By means of an appropriate signal transmission through the signal line 93, the duration of pilot fuel injection can be made very short and the start of injection can be adjusted relative to the main fuel injection through the nozzle 76.

Of note, the pilot fuel injection nozzles can be in the form of a single spray aperture instead of three or two spray apertures.

The invention thus provides a fuel injection system wherein the pilot fuel injection phase is less than ten percent of the main fuel injection phase. Because of this, the amount of pilot fuel which is to be expended within the system can be significantly reduced.

The invention also provides relatively simple control means for controlling the pilot fuel injection phase relative to the main fuel injection phase.

Patent Citations
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Classifications
U.S. Classification123/299, 123/446, 123/1.00A, 123/500
International ClassificationF02M61/14, F02M59/10, F02B23/02, F02D19/08, F02B23/06, F02B3/06, F02M47/02, F02M59/18, F02B7/02, F02M45/04, F02M59/26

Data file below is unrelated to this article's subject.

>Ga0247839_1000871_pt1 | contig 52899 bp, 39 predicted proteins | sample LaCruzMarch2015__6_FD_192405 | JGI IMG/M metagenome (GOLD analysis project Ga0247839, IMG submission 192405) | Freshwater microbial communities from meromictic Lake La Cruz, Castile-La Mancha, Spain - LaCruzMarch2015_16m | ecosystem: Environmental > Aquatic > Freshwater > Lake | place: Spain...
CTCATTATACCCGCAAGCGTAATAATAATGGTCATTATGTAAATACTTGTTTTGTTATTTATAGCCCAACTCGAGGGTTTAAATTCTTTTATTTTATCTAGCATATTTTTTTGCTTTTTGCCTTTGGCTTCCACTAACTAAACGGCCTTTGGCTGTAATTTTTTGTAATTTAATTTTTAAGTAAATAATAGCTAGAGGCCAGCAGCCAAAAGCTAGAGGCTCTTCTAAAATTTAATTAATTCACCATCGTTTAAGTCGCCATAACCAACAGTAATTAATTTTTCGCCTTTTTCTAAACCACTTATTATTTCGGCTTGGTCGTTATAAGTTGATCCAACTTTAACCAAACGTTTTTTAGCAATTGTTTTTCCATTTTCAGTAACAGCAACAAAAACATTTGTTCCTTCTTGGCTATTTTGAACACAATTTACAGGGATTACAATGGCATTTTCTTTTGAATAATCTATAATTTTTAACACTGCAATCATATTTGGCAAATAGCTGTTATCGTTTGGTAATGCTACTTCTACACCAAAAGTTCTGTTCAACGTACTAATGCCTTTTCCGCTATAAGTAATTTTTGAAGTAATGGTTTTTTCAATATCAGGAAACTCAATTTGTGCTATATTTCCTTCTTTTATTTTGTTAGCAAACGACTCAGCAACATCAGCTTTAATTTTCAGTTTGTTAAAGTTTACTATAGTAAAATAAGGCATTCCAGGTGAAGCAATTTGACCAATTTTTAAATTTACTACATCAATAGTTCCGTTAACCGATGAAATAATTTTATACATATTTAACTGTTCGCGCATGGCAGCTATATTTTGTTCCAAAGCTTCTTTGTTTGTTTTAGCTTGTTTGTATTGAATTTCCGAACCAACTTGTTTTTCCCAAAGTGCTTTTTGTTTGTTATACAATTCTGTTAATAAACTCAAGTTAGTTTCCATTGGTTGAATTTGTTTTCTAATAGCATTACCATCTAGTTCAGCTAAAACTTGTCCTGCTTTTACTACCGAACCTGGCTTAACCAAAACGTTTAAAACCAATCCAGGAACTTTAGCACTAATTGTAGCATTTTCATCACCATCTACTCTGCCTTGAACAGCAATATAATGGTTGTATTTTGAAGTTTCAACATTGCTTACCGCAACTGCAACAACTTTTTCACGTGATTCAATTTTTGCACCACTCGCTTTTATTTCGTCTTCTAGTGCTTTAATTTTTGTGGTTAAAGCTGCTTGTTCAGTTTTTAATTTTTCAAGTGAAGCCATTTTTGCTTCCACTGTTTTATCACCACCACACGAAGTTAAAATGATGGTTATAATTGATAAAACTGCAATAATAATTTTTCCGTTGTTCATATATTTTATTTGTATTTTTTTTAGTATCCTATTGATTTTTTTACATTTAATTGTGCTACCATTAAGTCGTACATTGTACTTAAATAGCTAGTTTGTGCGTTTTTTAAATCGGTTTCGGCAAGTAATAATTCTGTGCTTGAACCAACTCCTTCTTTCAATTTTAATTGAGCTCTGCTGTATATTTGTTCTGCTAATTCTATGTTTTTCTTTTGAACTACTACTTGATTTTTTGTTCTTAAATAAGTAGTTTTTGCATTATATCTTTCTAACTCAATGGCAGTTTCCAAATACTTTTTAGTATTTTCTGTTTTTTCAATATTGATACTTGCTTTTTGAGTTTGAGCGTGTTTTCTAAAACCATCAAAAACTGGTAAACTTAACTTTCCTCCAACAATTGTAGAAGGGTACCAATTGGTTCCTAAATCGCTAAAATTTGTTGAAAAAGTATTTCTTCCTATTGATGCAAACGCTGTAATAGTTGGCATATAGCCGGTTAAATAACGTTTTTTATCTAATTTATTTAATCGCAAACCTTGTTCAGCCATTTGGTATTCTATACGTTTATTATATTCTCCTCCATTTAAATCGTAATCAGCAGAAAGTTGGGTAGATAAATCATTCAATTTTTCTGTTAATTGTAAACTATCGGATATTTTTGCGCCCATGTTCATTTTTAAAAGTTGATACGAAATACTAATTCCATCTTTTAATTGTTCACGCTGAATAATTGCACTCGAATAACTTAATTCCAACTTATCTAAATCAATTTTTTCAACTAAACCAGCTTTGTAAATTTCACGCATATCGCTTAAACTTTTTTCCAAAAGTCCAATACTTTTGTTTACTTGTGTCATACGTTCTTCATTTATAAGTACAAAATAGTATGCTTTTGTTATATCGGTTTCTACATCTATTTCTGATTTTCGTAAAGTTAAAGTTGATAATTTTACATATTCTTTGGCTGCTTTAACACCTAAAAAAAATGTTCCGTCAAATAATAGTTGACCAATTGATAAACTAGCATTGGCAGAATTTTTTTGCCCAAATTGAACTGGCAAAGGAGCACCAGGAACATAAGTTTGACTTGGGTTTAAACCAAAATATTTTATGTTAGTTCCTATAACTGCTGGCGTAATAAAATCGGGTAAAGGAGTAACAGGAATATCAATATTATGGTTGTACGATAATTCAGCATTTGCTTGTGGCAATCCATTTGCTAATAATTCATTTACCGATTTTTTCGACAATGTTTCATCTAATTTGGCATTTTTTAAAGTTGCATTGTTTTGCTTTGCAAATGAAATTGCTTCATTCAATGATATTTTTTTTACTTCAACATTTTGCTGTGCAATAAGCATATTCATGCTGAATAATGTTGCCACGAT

Cooperative ClassificationF02B23/0663, F02M47/027, F02D19/0689, F02B7/02, F02D19/081, F02B23/02, F02D19/0692, F02D19/0649, F02M59/18, F02D19/0684, F02B3/06, F02M59/265, Y02T10/125
European ClassificationF02D19/08C, F02M47/02D, F02M59/26B, F02B7/02, F02B23/02, F02M59/18, F02B23/06M8
Legal Events
DateCodeEventDescription
Aug 20, 1996FPExpired due to failure to pay maintenance fee
Effective date: 19960612
Jun 9, 1996LAPSLapse for failure to pay maintenance fees
Jan 16, 1996REMIMaintenance fee reminder mailed
Sep 30, 1991FPAYFee payment
Year of fee payment: 4
Nov 22, 1988CCCertificate of correction
Nov 29, 1985ASAssignment
Owner name: SULZER BROTHERS LIMITED, WINTERTHUR, SWITZERLAND,
Free format text: ASSIGNMENT OF ASSIGNORS INTEREST.;ASSIGNORS:STEIGER, ANTON;SOMMER, BRUNO;REEL/FRAME:004483/0570;SIGNING DATES FROM 19851112 TO 19851113